Security and IAS
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This section discusses security issues to consider when deploying IAS.
Secure Authentication Methods
The mixture of access server clients in your network determines the authentication methods that you must use. Most access server clients use some form of password-based authentication. Password-based authentications are inherently weak and are subject to dictionary attacks. Dictionary attacks can be made more difficult by imposing strong password policies on your network. A strong password is a long password that contains a mixture of upper and lower-case letters, numbers, and punctuation. The most secure method of authentication is EAP-TLS, when used in conjunction with smart cards. However, EAP-TLS and smart cards require a public key infrastructure (PKI).
To use the most secure authentication methods, perform the following as needed:
Disable PAP and SPAP. Both PAP and SPAP are disabled by default on the profile of a remote access policy.
Disable CHAP. CHAP is disabled by default on the profile of a remote access policy.
Disable LAN Manager authentication for MS-CHAP v1. LAN Manager authentication for MS-CHAP v1 is enabled by default for older Microsoft access server clients. Set the registry value Allow LM Authentication (HKEY_LOCAL_MACHINE\SYSTEM\CurrentControlSet \Services\RemoteAccess\Policy) to 0 on the IAS server.
Disable MS-CHAP v1. MS-CHAP v1 is enabled by default on the profile of a remote access policy. Before disabling MS-CHAP v1, ensure that all of your access server clients are capable of using MS-CHAP v2. Previous versions of Windows, such as Windows 95 or Windows NT 4.0, require the latest service packs and dial-up networking updates.
Enable MS-CHAP v2. MS-CHAP v2 is enabled by default on the profile of a remote access policy.
Enable EAP-TLS. EAP-TLS is not enabled by default on the profile of a remote access policy. You must enable it and configure which computer certificate is used during the EAP-TLS negotiation.
A shared secret is a password used between a RADIUS server and a RADIUS client to mutually verify identity. Both the RADIUS server and the RADIUS client must be configured with the same shared secret for successful communication to occur. The shared secret can be up to 128 bytes long, is case-sensitive, and can contain alphanumeric and special characters. To protect your RADIUS communications from dictionary and denial-of-service attacks, make the shared secrets a long (more than 16 characters) sequence of random letters, numbers, and punctuation marks.
When you configure IAS for a RADIUS client, you configure the IP address of the RADIUS client. If an incoming RADIUS message does not originate from at least one of the IP addresses of the configured RADIUS clients, then IAS automatically discards the message, providing protection for an IAS server. However, source IP addresses can be spoofed (substituted).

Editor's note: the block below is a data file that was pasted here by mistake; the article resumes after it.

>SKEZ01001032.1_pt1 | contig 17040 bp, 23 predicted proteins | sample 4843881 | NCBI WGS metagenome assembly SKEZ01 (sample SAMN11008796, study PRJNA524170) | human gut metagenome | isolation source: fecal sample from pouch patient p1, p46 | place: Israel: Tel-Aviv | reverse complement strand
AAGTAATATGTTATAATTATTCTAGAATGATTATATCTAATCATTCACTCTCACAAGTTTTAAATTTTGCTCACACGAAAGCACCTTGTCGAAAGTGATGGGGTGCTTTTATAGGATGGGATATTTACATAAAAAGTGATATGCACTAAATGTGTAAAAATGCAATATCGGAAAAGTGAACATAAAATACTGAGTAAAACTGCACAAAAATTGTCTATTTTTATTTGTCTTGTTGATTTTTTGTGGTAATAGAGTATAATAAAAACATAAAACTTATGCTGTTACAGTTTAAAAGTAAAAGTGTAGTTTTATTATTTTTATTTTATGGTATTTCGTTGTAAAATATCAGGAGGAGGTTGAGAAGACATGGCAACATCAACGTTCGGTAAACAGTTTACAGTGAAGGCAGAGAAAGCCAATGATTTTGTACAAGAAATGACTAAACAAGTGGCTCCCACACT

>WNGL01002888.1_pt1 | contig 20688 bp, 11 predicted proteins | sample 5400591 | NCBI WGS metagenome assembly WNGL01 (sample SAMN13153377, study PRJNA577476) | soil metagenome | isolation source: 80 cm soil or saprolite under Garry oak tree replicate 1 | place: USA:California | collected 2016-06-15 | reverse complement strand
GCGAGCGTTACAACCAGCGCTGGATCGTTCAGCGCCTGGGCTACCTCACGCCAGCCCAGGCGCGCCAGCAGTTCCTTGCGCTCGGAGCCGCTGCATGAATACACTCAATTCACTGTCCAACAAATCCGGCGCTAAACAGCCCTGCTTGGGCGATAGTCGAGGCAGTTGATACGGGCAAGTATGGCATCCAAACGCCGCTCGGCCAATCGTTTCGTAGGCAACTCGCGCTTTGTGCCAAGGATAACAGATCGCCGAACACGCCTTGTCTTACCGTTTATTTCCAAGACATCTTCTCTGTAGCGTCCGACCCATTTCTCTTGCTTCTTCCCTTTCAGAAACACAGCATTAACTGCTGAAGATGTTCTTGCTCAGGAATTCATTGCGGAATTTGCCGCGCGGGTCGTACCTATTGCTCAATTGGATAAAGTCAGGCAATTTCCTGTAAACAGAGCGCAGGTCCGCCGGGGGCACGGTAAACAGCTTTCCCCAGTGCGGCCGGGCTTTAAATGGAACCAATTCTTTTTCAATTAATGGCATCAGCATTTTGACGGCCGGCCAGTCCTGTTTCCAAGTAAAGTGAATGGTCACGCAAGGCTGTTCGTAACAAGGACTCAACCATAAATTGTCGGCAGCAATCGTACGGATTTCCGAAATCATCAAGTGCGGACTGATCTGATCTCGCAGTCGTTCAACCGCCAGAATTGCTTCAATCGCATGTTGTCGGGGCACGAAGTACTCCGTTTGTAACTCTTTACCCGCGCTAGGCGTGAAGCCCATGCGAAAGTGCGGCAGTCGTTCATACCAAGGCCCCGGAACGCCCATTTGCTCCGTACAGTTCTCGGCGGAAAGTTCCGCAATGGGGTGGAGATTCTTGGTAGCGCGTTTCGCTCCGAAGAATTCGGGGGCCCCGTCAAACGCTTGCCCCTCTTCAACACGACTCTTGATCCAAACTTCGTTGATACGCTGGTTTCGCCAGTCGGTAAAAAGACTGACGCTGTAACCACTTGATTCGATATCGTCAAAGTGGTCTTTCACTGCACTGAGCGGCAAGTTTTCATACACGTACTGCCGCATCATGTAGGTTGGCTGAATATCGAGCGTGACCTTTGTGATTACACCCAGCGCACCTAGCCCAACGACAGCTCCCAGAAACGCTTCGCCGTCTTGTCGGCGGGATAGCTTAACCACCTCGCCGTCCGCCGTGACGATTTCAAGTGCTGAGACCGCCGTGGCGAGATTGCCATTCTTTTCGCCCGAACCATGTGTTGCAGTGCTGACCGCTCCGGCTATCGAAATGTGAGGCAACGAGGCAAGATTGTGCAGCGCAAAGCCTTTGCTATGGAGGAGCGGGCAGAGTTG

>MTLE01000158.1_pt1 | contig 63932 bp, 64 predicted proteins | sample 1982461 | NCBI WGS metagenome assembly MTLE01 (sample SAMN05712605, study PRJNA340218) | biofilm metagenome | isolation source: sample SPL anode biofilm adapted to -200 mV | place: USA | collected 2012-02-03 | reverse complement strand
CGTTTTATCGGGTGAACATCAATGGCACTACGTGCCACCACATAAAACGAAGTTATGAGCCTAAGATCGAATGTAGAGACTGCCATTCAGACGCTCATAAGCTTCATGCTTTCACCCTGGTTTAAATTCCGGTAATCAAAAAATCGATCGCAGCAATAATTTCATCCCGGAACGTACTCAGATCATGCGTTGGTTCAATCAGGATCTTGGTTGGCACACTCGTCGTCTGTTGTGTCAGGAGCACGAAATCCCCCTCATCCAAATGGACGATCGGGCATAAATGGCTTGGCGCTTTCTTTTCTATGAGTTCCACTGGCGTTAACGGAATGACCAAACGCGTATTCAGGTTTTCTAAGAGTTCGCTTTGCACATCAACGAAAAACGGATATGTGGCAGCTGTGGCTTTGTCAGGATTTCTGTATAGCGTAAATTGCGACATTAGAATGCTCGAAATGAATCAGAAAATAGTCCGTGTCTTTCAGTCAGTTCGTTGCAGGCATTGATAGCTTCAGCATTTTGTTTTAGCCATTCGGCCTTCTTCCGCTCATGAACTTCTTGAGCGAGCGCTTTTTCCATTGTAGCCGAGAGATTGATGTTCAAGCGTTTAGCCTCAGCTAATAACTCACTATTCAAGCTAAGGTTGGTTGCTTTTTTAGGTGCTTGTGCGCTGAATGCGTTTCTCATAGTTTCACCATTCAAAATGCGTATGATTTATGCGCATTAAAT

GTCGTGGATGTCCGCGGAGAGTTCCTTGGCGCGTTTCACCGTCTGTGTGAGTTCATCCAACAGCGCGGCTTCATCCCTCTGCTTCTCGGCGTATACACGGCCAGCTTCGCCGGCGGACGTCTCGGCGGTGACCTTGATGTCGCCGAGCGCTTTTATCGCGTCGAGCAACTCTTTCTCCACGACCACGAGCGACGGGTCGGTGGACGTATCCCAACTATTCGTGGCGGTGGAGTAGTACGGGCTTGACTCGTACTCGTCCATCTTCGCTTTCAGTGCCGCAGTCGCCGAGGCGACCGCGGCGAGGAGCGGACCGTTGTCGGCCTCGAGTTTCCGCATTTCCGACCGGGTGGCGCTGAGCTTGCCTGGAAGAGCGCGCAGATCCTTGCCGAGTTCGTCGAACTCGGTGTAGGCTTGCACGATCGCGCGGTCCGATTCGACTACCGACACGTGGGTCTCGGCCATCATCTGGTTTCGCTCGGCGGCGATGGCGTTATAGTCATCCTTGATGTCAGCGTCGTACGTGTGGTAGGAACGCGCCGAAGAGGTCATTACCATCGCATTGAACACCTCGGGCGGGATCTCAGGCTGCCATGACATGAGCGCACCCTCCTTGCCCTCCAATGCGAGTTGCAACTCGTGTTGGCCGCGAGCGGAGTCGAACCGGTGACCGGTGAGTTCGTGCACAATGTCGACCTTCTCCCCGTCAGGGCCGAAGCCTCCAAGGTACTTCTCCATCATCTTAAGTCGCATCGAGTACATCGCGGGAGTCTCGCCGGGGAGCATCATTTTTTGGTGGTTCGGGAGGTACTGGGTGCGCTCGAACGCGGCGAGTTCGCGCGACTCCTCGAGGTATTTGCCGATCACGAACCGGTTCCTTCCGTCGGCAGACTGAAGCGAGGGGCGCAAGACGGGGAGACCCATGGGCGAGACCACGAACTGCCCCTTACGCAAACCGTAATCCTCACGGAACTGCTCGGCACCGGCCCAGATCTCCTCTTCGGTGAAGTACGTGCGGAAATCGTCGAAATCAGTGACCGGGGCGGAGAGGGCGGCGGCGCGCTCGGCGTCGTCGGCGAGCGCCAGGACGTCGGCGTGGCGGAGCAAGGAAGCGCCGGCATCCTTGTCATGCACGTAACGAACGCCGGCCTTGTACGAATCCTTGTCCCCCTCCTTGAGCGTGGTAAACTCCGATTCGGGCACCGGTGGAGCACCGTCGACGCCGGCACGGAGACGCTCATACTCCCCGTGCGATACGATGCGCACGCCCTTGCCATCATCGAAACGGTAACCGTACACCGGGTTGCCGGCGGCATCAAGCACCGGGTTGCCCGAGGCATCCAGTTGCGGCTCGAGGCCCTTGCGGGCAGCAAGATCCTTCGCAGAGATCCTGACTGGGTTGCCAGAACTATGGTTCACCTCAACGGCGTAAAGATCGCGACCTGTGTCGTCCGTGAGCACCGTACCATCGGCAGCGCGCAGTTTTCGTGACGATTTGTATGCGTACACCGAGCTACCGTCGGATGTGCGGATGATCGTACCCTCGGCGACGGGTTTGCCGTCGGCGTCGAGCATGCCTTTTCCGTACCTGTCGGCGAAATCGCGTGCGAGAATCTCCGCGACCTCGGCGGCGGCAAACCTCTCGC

To provide protection from spoofed RADIUS messages and RADIUS message tampering, each RADIUS message can be further protected by including the RADIUS signature attribute, referred to as the Message-Authenticator attribute and described in the Internet draft “RADIUS Extensions.”
The contents of the RADIUS Message-Authenticator attribute are an MD-5 hash of the entire RADIUS message using the shared secret as a key. If the RADIUS Message-Authenticator attribute is present, it is verified. If it fails verification, the RADIUS message is discarded. If the client settings require the Message-Authenticator attribute and it is not present, the RADIUS message is discarded.
A RADIUS proxy can be used to provide cross-forest authentication. The use of the PAP authentication protocol in conjunction with a RADIUS proxy is highly discouraged. PAP provides for the plaintext passing a user password between the PPP client and the NAS (the RADIUS client). Between the NAS and the RADIUS proxy, the PAP password is encrypted using the shared secret of the NAS and the RADIUS proxy. However, in order to forward the Access-Request to the appropriate RADIUS server that is providing authentication, the user’s password must be decrypted and then re-encrypted using the shared secret of the RADIUS proxy and the RADIUS server that is providing authentication. While the user’s password is decrypted, it exists in plaintext form. It is possible for a malicious process on a RADIUS proxy to record user passwords while they are in decrypted form, compromising the security of user credentials.
A firewall is a router or a computer deployed between the Internet and a perimeter network (also called a demilitarized zone or DMZ), which is a network segment that contains computers that can be directly accessed from the Internet. The firewall is designed to provide protection for the computers on the perimeter network by filtering the traffic between them and the Internet.
If you use a firewall and one of the private computers on the perimeter network is an IAS server, you must configure the firewall with packet filters to allow RADIUS traffic between the IAS server and the Internet.